Health and equity are inextricably intertwined. We know life expectancies can fluctuate dramatically, even within a single city. For example, New Orleans neighborhoods less than 5 miles apart see average life expectancies vary by as much as 25 years. We also know many neighborhoods have experienced prolonged disinvestment and concentrated poverty. In fact, the number of people living in extremely poor neighborhoods has doubled since the year 2000, from 2.7 million to more than 5.4 million people. Such stark disparities demand a response—recognizing that collectively, we must examine the role of place in affecting people’s ability to thrive.
The research underpinning the Assembly: Civic Design Guidelines reveals that public space improvements offer a crucial path forward in creating communities of belonging, while also advancing health equity. From a civic life standpoint, people with greater access to vibrant parks and green space are more likely to trust their neighbors, and believe community members are willing to help each other.From a public health standpoint, such access also makes residents more likely to meet physical activity goals,have better mental health outcomes,and experience less crime.
A growing body of research suggests that well-maintained public green space may have an especially positive impact on low-income urban communities, by filling gaps in health inequalities.In fact, one study found that residents of low-income communities with high levels of residential greenery have comparable mortality rates to residents of higher-income communities.Unfortunately, cities grapple with persistent imbalances between public space needs and public space investments. People living in low-income neighborhoods often rely more heavily on nearby public spaces than those living in higher-income areas. Despite this increased demand, capital investments and operations budgets have often failed to keep up with the needs of the most vulnerable residents.
Luckily, many of today’s urban leaders are acknowledging the fundamental importance of inclusive and equitable public space investments—and they’re modeling opportunities to bring equity to the forefront of local decision-making.
Mitchell Silver, Commissioner of NYC’s Department of Parks and Recreation, describes his approach to equity in very simple terms—"Equity equals fairness.” His detailed review of past capital projects revealed that dozens of neighborhood parks had received little to no investment in the previous 20 years. Recognizing that such an imbalance is simply not fair, Commissioner Silver spearheaded the Community Parks Initiative to create a park system that’s fairer for all New Yorkers, and gives residents an opportunity to get involved in the design and care of their neighborhood parks. “One of my top priorities is making our parks system equitable,” says Silver. “That means making sure that every neighborhood—especially historically underserved neighborhoods—have a quality park that is safe and well maintained. In a city like New York, where many people don’t have yards, parks are essential to our physical and mental well-being. They are places where people connect, relax and recharge.”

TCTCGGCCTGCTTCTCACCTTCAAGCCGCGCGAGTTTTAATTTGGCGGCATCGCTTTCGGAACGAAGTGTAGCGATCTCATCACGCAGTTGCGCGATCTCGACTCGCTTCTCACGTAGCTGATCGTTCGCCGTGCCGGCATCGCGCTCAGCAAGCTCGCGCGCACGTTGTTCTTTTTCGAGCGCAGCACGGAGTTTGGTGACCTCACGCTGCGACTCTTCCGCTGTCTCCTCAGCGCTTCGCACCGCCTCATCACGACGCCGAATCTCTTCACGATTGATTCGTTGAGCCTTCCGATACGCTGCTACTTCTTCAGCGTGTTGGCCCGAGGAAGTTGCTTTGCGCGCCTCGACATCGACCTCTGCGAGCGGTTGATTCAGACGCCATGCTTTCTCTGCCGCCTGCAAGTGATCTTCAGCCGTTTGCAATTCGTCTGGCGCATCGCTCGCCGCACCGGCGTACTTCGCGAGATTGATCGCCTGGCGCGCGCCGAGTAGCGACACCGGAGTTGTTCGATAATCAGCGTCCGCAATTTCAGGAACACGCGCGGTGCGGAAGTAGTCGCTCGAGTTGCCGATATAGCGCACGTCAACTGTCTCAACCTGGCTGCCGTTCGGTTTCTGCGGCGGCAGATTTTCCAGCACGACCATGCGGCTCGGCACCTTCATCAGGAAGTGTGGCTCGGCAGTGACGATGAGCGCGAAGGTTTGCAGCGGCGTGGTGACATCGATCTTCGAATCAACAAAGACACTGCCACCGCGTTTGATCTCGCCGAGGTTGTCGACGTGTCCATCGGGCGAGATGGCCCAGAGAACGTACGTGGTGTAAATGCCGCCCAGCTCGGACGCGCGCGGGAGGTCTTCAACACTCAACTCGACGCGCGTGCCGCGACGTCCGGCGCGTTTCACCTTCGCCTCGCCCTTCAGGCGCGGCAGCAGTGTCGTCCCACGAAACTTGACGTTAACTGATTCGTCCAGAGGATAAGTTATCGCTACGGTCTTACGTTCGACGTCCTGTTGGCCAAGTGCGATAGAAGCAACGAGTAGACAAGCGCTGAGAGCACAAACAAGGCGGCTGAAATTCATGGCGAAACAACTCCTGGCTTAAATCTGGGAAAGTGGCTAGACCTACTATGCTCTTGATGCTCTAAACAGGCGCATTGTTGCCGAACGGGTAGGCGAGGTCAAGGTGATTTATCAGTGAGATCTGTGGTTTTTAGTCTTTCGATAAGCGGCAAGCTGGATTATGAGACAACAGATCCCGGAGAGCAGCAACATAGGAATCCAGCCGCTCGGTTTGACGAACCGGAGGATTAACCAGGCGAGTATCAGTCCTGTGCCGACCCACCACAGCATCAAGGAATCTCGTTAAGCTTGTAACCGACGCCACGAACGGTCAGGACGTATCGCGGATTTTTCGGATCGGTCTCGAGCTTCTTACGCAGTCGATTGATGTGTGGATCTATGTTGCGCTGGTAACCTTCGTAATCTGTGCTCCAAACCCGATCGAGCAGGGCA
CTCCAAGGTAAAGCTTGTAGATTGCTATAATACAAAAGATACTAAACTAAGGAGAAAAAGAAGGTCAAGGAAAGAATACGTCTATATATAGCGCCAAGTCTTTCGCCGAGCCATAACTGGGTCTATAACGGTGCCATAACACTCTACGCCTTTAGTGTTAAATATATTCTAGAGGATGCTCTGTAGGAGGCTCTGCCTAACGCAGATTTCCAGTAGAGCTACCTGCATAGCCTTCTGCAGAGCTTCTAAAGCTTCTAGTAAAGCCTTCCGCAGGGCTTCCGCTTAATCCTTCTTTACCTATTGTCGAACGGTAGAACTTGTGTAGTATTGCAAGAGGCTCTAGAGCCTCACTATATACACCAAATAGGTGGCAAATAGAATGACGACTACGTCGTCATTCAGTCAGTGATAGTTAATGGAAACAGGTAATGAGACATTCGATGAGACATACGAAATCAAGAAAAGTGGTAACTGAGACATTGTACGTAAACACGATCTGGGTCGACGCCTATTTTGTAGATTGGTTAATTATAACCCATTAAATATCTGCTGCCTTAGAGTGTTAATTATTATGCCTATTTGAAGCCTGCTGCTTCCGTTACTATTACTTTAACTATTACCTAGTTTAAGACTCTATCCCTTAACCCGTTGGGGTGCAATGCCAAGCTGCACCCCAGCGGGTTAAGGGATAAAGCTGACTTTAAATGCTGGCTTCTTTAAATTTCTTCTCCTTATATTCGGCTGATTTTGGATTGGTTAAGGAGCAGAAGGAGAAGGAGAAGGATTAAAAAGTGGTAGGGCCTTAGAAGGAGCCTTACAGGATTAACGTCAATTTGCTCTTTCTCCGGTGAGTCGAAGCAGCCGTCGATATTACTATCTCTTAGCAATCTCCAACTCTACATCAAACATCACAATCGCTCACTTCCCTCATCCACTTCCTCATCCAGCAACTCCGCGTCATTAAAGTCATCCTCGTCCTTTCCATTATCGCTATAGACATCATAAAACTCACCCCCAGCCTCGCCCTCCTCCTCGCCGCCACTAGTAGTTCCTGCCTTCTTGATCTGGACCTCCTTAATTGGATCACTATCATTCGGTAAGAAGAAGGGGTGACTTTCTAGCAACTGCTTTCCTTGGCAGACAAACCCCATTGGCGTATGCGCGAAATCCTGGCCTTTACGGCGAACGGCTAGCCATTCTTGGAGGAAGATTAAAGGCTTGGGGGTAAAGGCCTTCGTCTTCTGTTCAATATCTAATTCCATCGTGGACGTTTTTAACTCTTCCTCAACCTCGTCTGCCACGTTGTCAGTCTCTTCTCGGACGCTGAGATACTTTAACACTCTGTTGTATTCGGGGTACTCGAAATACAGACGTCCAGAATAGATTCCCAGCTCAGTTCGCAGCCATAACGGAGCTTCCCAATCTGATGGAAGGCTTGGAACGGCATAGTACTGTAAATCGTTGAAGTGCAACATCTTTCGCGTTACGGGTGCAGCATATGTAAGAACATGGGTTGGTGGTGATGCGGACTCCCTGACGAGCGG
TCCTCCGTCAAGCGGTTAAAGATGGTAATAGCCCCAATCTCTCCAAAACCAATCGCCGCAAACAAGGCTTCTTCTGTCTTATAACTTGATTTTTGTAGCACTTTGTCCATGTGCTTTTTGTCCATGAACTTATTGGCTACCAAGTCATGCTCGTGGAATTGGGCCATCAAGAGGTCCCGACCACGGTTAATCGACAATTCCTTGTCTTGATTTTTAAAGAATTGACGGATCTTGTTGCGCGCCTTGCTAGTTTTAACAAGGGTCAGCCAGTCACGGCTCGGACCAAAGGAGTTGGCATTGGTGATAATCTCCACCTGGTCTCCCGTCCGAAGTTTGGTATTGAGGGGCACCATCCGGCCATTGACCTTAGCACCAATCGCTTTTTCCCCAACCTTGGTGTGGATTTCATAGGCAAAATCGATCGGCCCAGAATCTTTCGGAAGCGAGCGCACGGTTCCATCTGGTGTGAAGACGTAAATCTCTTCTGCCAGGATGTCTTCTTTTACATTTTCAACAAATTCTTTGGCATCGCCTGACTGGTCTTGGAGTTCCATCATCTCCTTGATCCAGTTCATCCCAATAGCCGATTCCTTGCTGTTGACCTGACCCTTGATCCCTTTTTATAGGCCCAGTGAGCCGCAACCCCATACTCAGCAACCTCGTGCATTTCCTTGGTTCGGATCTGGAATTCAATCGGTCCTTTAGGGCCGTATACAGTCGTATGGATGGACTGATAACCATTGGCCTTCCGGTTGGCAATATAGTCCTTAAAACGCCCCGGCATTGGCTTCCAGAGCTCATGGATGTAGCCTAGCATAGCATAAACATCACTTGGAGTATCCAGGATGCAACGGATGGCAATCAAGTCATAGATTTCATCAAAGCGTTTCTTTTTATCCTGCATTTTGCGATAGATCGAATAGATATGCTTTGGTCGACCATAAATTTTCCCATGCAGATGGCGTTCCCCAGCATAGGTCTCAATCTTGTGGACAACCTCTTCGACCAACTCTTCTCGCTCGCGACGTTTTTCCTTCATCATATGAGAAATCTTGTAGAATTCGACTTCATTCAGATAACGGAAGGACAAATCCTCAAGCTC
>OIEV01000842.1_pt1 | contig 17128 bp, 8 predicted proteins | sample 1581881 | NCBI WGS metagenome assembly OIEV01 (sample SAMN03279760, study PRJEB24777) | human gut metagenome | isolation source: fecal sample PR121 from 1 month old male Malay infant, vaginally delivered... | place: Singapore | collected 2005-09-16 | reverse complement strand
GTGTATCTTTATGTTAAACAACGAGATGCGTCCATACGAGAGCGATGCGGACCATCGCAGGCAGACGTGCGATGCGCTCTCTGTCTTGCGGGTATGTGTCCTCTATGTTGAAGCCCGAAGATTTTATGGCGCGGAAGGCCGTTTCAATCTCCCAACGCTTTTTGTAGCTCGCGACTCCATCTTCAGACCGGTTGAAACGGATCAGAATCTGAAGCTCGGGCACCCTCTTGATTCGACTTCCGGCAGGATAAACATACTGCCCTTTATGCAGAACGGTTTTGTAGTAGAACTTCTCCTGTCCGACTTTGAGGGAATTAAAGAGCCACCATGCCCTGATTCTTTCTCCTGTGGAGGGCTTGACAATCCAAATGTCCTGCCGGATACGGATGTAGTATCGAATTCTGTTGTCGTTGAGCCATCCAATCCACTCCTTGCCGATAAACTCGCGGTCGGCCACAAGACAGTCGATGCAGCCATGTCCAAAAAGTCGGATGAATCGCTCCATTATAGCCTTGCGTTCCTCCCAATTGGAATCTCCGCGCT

A similar commitment to equity is at play in Philadelphia, where the Rebuild initiative will invest hundreds of millions of dollars to revitalize essential civic assets like parks, recreation centers, and libraries. Rebuild’s investments will specifically target neighborhoods where they’ll have the greatest impact, such as areas with concentrated poverty, elevated crime rates, and public health challenges.
The City of Charlotte recently initiated a Placemaking Grant to celebrate the city’s 250th anniversary, and sponsor locally-driven initiatives to enhance neighborhood vibrancy, safety, and creative identity. Community-based organizations will receive funding and technical support to build collaborative placemaking projects—from public art, to gardens, lighting, street furniture, and more. The grant initiative gives Charlotte residents the opportunity to take the lead on projects that will improve the public realm, stimulate social interaction, and address unique neighborhood challenges and opportunities.
For neighborhoods that have experienced long-term neglect and disinvestment, quick action is essential for rebuilding trust. At the recent CityLab conference, Detroit Planning Director Maurice Cox reflected on his department’s role in championing local neighborhoods to drive inclusive recovery in the city, offering key words of wisdom: “You will be judged by what you implement, not what you plan.” As a champion of Detroit’s diverse local neighborhoods, Cox drove home the importance of making immediate impacts on quality of life. “[Even] in a 30-year vision, you’re going to see something in 18 months.”
“We all do better when everyone thrives” is the tagline for the Strong, Prosperous, And Resilient Communities Challenge (SPARCC), a three-year, $90 million initiative to ensure that major new infrastructure investments in 6 cities lead to healthier and more equitable opportunities for all residents. This collaborative partnership uses an innovative Capital Screen to guide investments. SPARCC infrastructure projects will advance racial equity, health outcomes, and climate resiliency—while also promoting strong community ownership.
These inspiring initiatives offer practical guideposts for advancing health equity and cultivating greater civic trust in cities everywhere. For more ideas on shaping inclusive, equitable public spaces that can help bridge social divides, download the Assembly: Civic Design Guidelines here.